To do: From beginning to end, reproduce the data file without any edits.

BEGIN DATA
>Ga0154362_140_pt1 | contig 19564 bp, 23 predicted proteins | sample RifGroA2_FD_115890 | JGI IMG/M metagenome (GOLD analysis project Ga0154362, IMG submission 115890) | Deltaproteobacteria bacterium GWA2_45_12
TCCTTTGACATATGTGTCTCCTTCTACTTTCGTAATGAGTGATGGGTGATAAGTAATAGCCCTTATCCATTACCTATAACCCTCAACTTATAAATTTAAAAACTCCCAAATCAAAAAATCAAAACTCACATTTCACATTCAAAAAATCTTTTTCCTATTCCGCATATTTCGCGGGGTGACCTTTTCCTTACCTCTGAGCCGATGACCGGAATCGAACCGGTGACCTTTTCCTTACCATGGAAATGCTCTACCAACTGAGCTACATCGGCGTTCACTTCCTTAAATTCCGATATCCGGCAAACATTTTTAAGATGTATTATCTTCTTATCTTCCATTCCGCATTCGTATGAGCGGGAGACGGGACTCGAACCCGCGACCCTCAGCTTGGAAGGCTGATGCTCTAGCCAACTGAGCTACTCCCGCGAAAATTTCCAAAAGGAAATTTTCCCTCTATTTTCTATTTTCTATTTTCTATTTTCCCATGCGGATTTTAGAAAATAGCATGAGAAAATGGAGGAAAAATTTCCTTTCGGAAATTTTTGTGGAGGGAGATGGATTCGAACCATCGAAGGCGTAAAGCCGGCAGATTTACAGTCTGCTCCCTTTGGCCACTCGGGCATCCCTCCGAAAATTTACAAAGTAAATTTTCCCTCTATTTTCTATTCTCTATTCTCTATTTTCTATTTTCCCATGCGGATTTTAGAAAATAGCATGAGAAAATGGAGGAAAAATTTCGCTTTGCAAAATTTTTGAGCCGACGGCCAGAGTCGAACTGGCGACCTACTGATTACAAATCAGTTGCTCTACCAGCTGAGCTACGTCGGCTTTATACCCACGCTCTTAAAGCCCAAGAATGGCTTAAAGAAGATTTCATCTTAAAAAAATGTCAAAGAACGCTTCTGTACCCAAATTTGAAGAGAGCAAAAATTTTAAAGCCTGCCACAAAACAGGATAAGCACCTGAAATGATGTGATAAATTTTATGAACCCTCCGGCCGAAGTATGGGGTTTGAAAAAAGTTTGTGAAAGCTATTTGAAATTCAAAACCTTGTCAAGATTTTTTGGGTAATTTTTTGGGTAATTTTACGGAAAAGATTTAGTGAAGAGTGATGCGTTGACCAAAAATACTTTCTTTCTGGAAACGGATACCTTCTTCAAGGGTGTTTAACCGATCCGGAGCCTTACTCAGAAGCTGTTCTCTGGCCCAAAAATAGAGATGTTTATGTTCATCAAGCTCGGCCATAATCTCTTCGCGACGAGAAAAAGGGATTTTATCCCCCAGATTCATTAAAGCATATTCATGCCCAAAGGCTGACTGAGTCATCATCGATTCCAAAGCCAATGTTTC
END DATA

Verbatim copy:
>Ga0154362_140_pt1 | contig 19564 bp, 23 predicted proteins | sample RifGroA2_FD_115890 | JGI IMG/M metagenome (GOLD analysis project Ga0154362, IMG submission 115890) | Deltaproteobacteria bacterium GWA2_45_12
TCCTTTGACATATGTGTCTCCTTCTACTTTCGTAATGAGTGATGGGTGATAAGTAATAGCCCTTATCCATTACCTATAACCCTCAACTTATAAATTTAAAAACTCCCAAATCAAAAAATCAAAACTCACATTTCACATTCAAAAAATCTTTTTCCTATTCCGCATATTTCGCGGGGTGACCTTTTCCTTACCTCTGAGCCGATGACCGGAATCGAACCGGTGACCTTTTCCTTACCATGGAAATGCTCTACCAACTGAGCTACATCGGCGTTCACTTCCTTAAATTCCGATATCCGGCAAACATTTTTAAGATGTATTATCTTCTTATCTTCCATTCCGCATTCGTATGAGCGGGAGACGGGACTCGAACCCGCGACCCTCAGCTTGGAAGGCTGATGCTCTAGCCAACTGAGCTACTCCCGCGAAAATTTCCAAAAGGAAATTTTCCCTCTATTTTCTATTTTCTATTTTCTATTTTCCCATGCGGATTTTAGAAAATAGCATGAGAAAATGGAGGAAAAATTTCCTTTCGGAAATTTTTGTGGAGGGAGATGGATTCGAACCATCGAAGGCGTAAAGCCGGCAGATTTACAGTCTGCTCCCTTTGGCCACTCGGGCATCCCTCCGAAAATTTACAAAGTAAATTTTCCCTCTATTTTCTATTCTCTATTCTCTATTTTCTATTTTCCCATGCGGATTTTAGAAAATAGCATGAGAAAATGGAGGAAAAATTTCGCTTTGCAAAATTTTTGAGCCGACGGCCAGAGTCGAACTGGCGACCTACTGATTACAAATCAGTTGCTCTACCAGCTGAGCTACGTCGGCTTTATACCCACGCTCTTAAAGCCCAAGAATGGCTTAAAGAAGATTTCATCTTAAAAAAATGTCAAAGAACGCTTCTGTACCCAAATTTGAAGAGAGCAAAAATTTTAAAGCCTGCCACAAAACAGGATAAGCACCTGAAATGATGTGATAAATTTTATGAACCCTCCGGCCGAAGTATGGGGTTTGAAAAAAGTTTGTGAAAGCTATTTGAAATTCAAAACCTTGTCAAGATTTTTTGGGTAATTTTTTGGGTAATTTTACGGAAAAGATTTAGTGAAGAGTGATGCGTTGACCAAAAATACTTTCTTTCTGGAAACGGATACCTTCTTCAAGGGTGTTTAACCGATCCGGAGCCTTACTCAGAAGCTGTTCTCTGGCCCAAAAATAGAGATGTTTATGTTCATCAAGCTCGGCCATAATCTCTTCGCGACGAGAAAAAGGGATTTTATCCCCCAGATTCATTAAAGCATATTCATGCCCAAAGGCTGACTGAGTCATCATCGATTCCAAAGCCAATGTTTC